by glm::axisAngle. Accumulate the rotations in the R matrix member variable, as this is the matrix used
within the main render method.
You can find more information in your class notes and in ARCBALL: A User Interface for Specifying ThreeDimensional Orientation Using a Mouse, a paper inGraphics Interface 1992 by Ken Shoemake.
4. Draw Light Frame (1 mark)
Use the provided axis drawing code to draw the light coordinate frame. Note a call to disable lighting is at the
beginning of the light camera debug code as this geometry wants to be drawn in solid colours rather than
with lighting computations.
5. Draw Light Frustum (1 marks)
The point light camera view projection is set up with some reasonable default values for the fovy, aspect,
near, and far. For instance, 55 degrees is reasonable for the test scene, and the near and far should contain
the shadow casting objects in the scene.
The objective here is to visualize the frustum by applying the inverse view and inverse projection matrices
for the light view on the modeling matrix stack, and then draw a wire cube that is 2 units across.
See code for drawing a wire cube is provided. You simply need to set up the correct transformations before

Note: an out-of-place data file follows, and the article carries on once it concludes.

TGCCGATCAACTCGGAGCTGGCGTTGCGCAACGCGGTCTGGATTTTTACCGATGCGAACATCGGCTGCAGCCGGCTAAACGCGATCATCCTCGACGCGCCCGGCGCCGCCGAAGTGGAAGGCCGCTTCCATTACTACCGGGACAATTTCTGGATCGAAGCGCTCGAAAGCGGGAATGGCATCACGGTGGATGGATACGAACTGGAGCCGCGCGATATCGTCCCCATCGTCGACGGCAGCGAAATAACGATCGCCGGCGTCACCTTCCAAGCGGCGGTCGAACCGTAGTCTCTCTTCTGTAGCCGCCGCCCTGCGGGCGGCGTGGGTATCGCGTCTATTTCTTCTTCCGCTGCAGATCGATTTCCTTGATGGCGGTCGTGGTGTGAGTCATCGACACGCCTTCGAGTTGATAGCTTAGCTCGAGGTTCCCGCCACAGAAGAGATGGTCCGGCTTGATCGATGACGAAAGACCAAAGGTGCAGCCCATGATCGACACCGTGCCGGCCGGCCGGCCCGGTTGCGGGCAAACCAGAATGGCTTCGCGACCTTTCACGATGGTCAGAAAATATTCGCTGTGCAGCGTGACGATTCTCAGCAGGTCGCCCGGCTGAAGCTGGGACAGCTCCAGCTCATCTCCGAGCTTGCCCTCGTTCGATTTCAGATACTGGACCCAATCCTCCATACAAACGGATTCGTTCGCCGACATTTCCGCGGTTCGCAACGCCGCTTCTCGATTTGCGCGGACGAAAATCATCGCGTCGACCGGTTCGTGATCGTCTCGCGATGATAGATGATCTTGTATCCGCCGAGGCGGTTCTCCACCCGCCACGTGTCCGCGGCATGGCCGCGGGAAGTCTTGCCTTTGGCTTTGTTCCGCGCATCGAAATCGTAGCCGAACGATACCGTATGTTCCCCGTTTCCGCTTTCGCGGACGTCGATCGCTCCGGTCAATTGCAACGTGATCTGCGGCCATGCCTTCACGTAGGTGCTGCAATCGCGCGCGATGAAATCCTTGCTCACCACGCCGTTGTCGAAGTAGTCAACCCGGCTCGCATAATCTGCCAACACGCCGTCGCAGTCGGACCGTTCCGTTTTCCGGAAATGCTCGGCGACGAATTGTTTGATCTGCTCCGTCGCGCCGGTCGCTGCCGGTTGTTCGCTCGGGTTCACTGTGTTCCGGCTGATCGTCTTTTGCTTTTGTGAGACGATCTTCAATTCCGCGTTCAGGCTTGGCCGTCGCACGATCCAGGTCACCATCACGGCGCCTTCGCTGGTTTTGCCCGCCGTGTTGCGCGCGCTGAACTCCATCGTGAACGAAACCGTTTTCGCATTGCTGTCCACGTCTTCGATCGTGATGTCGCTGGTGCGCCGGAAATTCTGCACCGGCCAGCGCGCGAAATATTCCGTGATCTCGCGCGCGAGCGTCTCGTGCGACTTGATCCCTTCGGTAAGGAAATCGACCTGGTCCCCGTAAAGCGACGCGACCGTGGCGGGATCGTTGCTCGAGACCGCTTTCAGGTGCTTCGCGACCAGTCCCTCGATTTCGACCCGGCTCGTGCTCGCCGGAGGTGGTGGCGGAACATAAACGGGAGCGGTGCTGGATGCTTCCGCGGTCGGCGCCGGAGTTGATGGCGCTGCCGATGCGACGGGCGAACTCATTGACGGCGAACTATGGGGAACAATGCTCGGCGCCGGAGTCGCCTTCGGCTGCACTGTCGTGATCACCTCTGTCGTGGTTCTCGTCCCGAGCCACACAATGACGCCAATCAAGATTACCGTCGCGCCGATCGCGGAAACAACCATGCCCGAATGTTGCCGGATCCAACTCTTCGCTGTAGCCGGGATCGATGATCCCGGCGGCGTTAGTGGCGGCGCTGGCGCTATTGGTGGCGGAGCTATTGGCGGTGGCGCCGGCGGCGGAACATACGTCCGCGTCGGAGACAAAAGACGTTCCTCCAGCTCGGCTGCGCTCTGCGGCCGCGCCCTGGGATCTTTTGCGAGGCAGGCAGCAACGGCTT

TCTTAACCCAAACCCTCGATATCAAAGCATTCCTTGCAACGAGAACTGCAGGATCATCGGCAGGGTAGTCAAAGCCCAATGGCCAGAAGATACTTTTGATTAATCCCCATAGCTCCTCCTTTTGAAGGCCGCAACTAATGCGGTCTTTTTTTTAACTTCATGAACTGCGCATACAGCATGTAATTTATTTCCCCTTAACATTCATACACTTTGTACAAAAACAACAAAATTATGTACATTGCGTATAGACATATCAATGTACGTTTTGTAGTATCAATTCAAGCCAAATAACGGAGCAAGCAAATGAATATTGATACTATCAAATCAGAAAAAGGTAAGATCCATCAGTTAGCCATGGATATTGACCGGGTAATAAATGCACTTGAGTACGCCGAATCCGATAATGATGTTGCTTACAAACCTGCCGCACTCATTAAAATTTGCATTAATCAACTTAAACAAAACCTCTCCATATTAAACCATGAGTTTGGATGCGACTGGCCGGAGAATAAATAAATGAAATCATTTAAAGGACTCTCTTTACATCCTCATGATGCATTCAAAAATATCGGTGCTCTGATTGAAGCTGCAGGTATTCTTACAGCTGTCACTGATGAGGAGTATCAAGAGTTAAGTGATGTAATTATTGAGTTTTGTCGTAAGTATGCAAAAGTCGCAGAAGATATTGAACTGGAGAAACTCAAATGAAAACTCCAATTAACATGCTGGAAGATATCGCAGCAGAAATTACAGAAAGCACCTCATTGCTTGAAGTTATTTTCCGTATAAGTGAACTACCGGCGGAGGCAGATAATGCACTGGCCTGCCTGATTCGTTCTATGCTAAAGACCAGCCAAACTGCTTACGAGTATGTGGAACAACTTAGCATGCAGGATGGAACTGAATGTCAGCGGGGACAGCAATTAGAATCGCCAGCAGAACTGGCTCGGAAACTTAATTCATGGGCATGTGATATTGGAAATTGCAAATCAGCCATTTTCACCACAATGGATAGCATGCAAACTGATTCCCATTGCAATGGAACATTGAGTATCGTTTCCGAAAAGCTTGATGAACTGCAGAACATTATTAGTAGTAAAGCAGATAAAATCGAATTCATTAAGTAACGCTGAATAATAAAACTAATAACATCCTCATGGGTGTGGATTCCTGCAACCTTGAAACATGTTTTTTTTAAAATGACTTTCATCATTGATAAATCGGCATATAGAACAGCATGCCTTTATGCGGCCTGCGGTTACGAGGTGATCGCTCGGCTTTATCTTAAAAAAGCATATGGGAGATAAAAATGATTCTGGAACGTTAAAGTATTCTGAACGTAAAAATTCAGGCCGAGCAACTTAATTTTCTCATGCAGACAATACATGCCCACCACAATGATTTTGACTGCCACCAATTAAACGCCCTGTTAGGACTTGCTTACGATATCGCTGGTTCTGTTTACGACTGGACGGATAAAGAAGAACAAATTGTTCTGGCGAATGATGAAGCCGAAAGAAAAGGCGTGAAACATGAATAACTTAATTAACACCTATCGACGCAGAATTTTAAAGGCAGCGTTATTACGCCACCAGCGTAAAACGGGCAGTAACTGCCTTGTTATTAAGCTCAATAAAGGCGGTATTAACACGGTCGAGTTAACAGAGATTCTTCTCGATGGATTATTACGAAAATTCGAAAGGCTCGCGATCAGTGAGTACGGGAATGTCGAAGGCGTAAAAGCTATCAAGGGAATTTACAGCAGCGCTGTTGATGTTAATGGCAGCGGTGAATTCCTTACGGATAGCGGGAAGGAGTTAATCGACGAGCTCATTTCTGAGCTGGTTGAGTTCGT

the call to draw the wire cube.
6. Draw Light Depth Debug (1 marks)
There is a GLSL program to draw the depth texture on a quadrilateral. The Camera::draw method includes a
call to draw the debugDepthMapQuad, and in this objective you must set up a transformation so that the
quad draws on the near plane of the light frustum. The size of the quad should match the size of light view
frustum on the near plane.
7. Shadow mapped lighting (1 marks)
Your GLSL program needs to compute the point light camera CCV coordinates for each fragment. You will
need a windowing transform to convert the -1 to 1 x and y coordinates to be 0 to 1 for the texture, but you
will also need a windowing transform to convert the -1 to 1 depth to be 0 to 1 for the shadow map
comparison. Compare the light depth of the current fragment with the light depth of the closest surface to the
light. Be sure to use sigma as a small offset in your comparison to avoid self shadowing artifacts!
Up to two bonus marks will be given if you add extra polish to your assignment:
1. Use percentage closer filtering (PCF) to get softer anti-aliased shadows (EASY).
2. Modify the code for multiple lights (certainly requires some reorganization of the code).
Great! Be sure your name and student number appears is in the window title, in your readme, and in the top
comments section of each of your source files.
Prepare a zip file with your source code folder and readme file if you made one (include resources if you made
changes). Only use a zip archive! Submit it via MyCourses. DOUBLE CHECK your submitted files by downloading
them. You cannot receive any marks for assignments with missing or corrupt files!! Treat deadlines as HARD. If
you submit multiple times, only your last submission will be graded
Note that you are encouraged to discuss assignments with your classmates, but not to the point of sharing code or
answers. All work must be your own. Please talk to the TAs or the prof if the academic integrity policies are not